Razbliuto. My Muse Is Dying

Posted on Posted in Short Stories

When I was in class 7, I wrote my first rap song. I forgot the lyrics to the whole song, but the first line was “Tunapenda kuruka spika ikiraruka, na ngoma ikishuka tunaimba Kapuka…” it doesn’t make sense now, but when I sang it in front of my class one Tuesday morning when we usually had class meetings, I mesmerised everyone, especially one. My classmates gave me a new nickname, “50 Cent” and most importantly, I won my first girlfriend, who also happened to be the fan most mesmerised. Sheila Kilonzi was her name. It’s a beautiful name, you must admit. It rolls off the tongue like vanilla ice cream and makes you peaceful for that one second after you pronounce it.

Sheila had large eyes set upon a black face, they were the most beautiful eyes ever made. That discovery dawned upon me that Tuesday. Sheila’s eyes were like 2 moons lying side by side on the dark mattress of the night. To this day, I have not seen a dark girl as beautiful as Sheila. And to this day, I am still looking for Sheila, we lost contact after primary school. Sheila was without a doubt my first muse.

That Tuesday, at break time I was seated in class alone as the boys broke their legs playing chobo ua. I guess I was reading Barbara Kimenye’s: “Moses” of Mukibi Educational Institute for the Sons of African Gentlemen. I was seriously envying this prankster and wishing I could live his life for a day. Moses was my mentor and hero. The boy leading the fight against evil headmasters. Anyway, Moses was devouring me whole that break session, my mind was in MEISAG with King Kong, Itchy Fingers and the crew. I don’t remember all the details but I remember I was brought back from Uganda by a tap on my shoulder. I turned to see a smile that I instantly knew had made it’s debut showing, I knew it had never been shown to anyone else before me. Sheila then sat next to me and joined me in the adventures of Moses. I remember the exact perfume she had worn that day. That perfume tortures me to this day when I walk in the middle of a crowded street and it happens to tingle my nostrils. The scent follows my trachea settling in my chest where it hurls several sharp hooks at my heart. Every time I smell that perfume, I see Sheila sitting next to me in class. As she sat there, all I could do was smile shyly while staring at the tiny book that served as the calyx that held the flower blooming in our souls. Sheila went ahead to place her smooth right hand on mine, she looked at my face, I looked at hers and suddenly the warm gel melting in my chest assured me I was safe. At that point, I stopped envying Moses and all his escapades, the last few minutes of our non-verbal exchanges had given me a girlfriend, Moses didn’t have that.

So I wrote more songs dedicating them to the love of my class 7 life. I might have become a poet then, but poetry had delayed arriving and it was stuck in Form 1. One song I sang went like,
“Girl every time I go to sleep, it’s you I see in my dreams,
and every night when I’m awake it’s you I want to be with me”
I guess I was improving no? And my artistic endeavor prospered for the rest of my primary school life fueled by the seed sown by Sheila. Sheila has always been my muse, but chances are, at this moment as I write this Sheila is someone else’s muse. Maybe some poet somewhere in Umoja who sees heaven in Sheila’s big eyes. One of these poets who will one day win Slam Africa or Kwani? Spoken Word, because Sheila’s muse is that powerful.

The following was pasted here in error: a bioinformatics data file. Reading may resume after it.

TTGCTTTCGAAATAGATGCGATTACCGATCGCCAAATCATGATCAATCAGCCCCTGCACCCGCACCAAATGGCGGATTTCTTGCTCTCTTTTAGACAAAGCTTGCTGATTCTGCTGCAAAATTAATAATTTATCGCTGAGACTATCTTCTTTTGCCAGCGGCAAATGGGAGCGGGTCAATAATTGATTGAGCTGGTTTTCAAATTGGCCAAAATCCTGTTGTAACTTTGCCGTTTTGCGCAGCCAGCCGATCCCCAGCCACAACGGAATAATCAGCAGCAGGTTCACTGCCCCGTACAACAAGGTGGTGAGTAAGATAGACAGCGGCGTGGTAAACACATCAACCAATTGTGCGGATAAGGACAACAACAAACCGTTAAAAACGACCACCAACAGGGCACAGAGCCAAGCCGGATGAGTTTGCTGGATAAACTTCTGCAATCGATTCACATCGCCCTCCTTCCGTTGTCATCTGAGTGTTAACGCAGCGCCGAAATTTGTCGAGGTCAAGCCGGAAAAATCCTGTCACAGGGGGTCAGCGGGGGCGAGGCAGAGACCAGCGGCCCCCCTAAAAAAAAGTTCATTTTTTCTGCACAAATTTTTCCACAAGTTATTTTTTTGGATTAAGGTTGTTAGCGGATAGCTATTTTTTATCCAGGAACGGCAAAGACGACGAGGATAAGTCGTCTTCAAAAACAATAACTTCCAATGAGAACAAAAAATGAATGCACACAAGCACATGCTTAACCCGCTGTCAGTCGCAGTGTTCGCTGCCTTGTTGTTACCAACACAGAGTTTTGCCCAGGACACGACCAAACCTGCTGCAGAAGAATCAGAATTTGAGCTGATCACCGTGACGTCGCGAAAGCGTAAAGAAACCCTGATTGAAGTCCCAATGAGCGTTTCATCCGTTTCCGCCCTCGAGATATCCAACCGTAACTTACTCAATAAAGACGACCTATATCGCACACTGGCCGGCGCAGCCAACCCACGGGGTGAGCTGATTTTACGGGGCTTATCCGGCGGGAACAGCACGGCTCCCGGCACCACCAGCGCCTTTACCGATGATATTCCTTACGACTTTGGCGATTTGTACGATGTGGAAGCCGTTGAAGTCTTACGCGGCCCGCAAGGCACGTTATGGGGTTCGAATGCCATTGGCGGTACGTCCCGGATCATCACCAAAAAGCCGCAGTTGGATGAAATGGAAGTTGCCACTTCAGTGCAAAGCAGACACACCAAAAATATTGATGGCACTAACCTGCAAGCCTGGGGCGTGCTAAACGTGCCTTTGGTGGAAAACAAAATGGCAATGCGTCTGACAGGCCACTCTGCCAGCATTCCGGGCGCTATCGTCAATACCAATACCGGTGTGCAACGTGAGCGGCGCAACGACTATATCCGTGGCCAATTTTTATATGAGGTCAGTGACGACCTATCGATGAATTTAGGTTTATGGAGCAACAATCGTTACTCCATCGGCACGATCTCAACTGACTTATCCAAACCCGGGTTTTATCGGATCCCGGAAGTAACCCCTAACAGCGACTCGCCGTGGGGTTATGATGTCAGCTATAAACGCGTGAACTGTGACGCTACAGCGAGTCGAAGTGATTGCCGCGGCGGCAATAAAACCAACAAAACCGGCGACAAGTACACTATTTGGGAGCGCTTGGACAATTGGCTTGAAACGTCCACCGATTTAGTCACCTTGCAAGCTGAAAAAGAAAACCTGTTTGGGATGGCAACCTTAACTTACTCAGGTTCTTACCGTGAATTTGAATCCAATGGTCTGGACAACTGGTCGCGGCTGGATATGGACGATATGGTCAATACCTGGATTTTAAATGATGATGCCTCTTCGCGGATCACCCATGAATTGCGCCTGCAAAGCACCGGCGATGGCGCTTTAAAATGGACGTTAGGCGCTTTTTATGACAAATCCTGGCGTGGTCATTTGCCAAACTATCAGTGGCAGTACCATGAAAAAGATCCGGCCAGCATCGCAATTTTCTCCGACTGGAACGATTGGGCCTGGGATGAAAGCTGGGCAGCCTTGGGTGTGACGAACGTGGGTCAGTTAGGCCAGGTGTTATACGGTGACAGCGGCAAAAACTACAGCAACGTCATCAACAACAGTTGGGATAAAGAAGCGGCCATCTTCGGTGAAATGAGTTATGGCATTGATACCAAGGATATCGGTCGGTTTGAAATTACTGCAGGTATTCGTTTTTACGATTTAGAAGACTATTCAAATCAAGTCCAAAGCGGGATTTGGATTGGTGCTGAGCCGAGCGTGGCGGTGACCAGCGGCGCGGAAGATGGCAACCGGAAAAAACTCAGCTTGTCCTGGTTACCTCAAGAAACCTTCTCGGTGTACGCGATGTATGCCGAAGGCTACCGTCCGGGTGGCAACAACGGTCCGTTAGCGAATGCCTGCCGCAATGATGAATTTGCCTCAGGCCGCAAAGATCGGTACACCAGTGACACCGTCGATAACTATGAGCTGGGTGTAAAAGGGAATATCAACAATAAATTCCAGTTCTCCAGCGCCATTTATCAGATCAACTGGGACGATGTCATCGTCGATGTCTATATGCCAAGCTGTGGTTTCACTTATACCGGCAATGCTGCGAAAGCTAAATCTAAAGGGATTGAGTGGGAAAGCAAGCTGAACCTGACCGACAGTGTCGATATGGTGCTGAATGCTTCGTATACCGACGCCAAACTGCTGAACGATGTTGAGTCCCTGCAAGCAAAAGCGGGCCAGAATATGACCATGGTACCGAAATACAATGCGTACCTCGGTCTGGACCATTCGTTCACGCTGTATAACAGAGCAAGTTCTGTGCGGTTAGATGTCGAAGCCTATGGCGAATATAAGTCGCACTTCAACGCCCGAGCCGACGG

Last month, I met another Sheila. I met her in one of those Whatsapp groups that every person feels obligated to open these days. This one was made for artists in my campus. Like every guy out there, I scrolled through the profile pictures to see if anything would interest my beastly senses. This new Sheila did, and I hurriedly put on my combat gear. To be bluntly honest, there are very few beautiful brainy girls out there. When chance and fate place these girls with these ideal virtues within your eyesight, you don’t blink, you break bones, break teeth, break heaven and get the prize. Brainy girls are rare, most girls I know only read for exams, and even that is an assumption I’m making. This Sheila was the complete mama. She read classics, wrote deep poetry and had an opinion on everything. She was unconventional, argumentative and intelligent. Her kind were the misnomer on God’s earth, the kind that have Mozart, Beethoven and Bach on their phones. The beautiful blemish. A welcome disruption from the pizza-loving, weave-hunting, materialistic female segment that mostly won’t read this post up to this point. Unfortunately, karma is the lead bitch of the Sheila-like regiment. Sheila happened to be (still is) bisexual but with a bias for the female gender.

Over time, I have realized that this Sheila inspires something in me, death. She inspires the death of my life. My life is art. Sheila is too intelligent, she humbles my gonads because she has bull balls. She’s sharp, she’s eloquent, she’s artistic, she’s unshakably opinionated and least importantly she’s beautiful. My ego has met his reflection, but a bit bigger and brighter, such that my ego becomes the dull reflection. This Sheila is the killer of my muse. She is killing the muse that was midwifed by the other Sheila. She makes my muse feel wobbly and weak. My muse feels inadequate and underdeveloped. So my muse is dying, and my art with it. As my art dies, “razbliuto” becomes the one word that feels adequate for it’s eulogy and epitaph. My art is dying, soon it will pass away to Art Heaven and I will stop seeing the poetry in the bushes I pee on. My guitar will not strum any sensible melody. Words will not stand next to each other to give my thoughts meaning. My muse will die and only the future will mourn. Sheila giveth, Sheila taketh, it’s never more karmic than that.


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